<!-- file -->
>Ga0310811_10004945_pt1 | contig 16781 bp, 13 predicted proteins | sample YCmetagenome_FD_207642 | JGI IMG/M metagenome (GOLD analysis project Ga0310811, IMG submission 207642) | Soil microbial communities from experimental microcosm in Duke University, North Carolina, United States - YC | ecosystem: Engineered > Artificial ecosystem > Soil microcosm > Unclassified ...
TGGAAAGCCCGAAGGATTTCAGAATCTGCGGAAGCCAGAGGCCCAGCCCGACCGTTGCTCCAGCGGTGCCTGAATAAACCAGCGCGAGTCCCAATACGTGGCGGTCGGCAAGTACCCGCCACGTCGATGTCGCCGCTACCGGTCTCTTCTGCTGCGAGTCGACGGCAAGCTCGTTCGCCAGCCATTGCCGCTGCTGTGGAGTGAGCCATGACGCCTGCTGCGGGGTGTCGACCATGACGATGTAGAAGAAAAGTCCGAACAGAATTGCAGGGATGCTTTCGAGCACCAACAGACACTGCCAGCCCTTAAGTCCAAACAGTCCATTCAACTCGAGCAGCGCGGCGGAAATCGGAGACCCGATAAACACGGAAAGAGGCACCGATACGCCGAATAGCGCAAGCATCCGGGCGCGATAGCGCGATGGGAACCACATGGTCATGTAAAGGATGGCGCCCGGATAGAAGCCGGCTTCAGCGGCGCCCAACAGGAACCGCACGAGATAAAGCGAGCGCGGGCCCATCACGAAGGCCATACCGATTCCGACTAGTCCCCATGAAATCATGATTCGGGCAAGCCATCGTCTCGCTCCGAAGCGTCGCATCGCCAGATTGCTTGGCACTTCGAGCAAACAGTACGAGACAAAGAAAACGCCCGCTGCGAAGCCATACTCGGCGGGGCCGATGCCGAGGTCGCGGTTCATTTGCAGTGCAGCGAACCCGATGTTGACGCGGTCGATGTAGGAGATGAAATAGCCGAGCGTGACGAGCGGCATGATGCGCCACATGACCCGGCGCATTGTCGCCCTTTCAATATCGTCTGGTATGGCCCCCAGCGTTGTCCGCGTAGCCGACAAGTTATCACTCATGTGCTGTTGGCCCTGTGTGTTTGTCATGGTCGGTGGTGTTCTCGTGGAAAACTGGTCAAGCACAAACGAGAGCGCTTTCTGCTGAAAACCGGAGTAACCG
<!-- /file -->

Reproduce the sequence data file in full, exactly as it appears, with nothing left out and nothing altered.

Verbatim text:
>Ga0310811_10004945_pt1 | contig 16781 bp, 13 predicted proteins | sample YCmetagenome_FD_207642 | JGI IMG/M metagenome (GOLD analysis project Ga0310811, IMG submission 207642) | Soil microbial communities from experimental microcosm in Duke University, North Carolina, United States - YC | ecosystem: Engineered > Artificial ecosystem > Soil microcosm > Unclassified ...
TGGAAAGCCCGAAGGATTTCAGAATCTGCGGAAGCCAGAGGCCCAGCCCGACCGTTGCTCCAGCGGTGCCTGAATAAACCAGCGCGAGTCCCAATACGTGGCGGTCGGCAAGTACCCGCCACGTCGATGTCGCCGCTACCGGTCTCTTCTGCTGCGAGTCGACGGCAAGCTCGTTCGCCAGCCATTGCCGCTGCTGTGGAGTGAGCCATGACGCCTGCTGCGGGGTGTCGACCATGACGATGTAGAAGAAAAGTCCGAACAGAATTGCAGGGATGCTTTCGAGCACCAACAGACACTGCCAGCCCTTAAGTCCAAACAGTCCATTCAACTCGAGCAGCGCGGCGGAAATCGGAGACCCGATAAACACGGAAAGAGGCACCGATACGCCGAATAGCGCAAGCATCCGGGCGCGATAGCGCGATGGGAACCACATGGTCATGTAAAGGATGGCGCCCGGATAGAAGCCGGCTTCAGCGGCGCCCAACAGGAACCGCACGAGATAAAGCGAGCGCGGGCCCATCACGAAGGCCATACCGATTCCGACTAGTCCCCATGAAATCATGATTCGGGCAAGCCATCGTCTCGCTCCGAAGCGTCGCATCGCCAGATTGCTTGGCACTTCGAGCAAACAGTACGAGACAAAGAAAACGCCCGCTGCGAAGCCATACTCGGCGGGGCCGATGCCGAGGTCGCGGTTCATTTGCAGTGCAGCGAACCCGATGTTGACGCGGTCGATGTAGGAGATGAAATAGCCGAGCGTGACGAGCGGCATGATGCGCCACATGACCCGGCGCATTGTCGCCCTTTCAATATCGTCTGGTATGGCCCCCAGCGTTGTCCGCGTAGCCGACAAGTTATCACTCATGTGCTGTTGGCCCTGTGTGTTTGTCATGGTCGGTGGTGTTCTCGTGGAAAACTGGTCAAGCACAAACGAGAGCGCTTTCTGCTGAAAACCGGAGTAACCG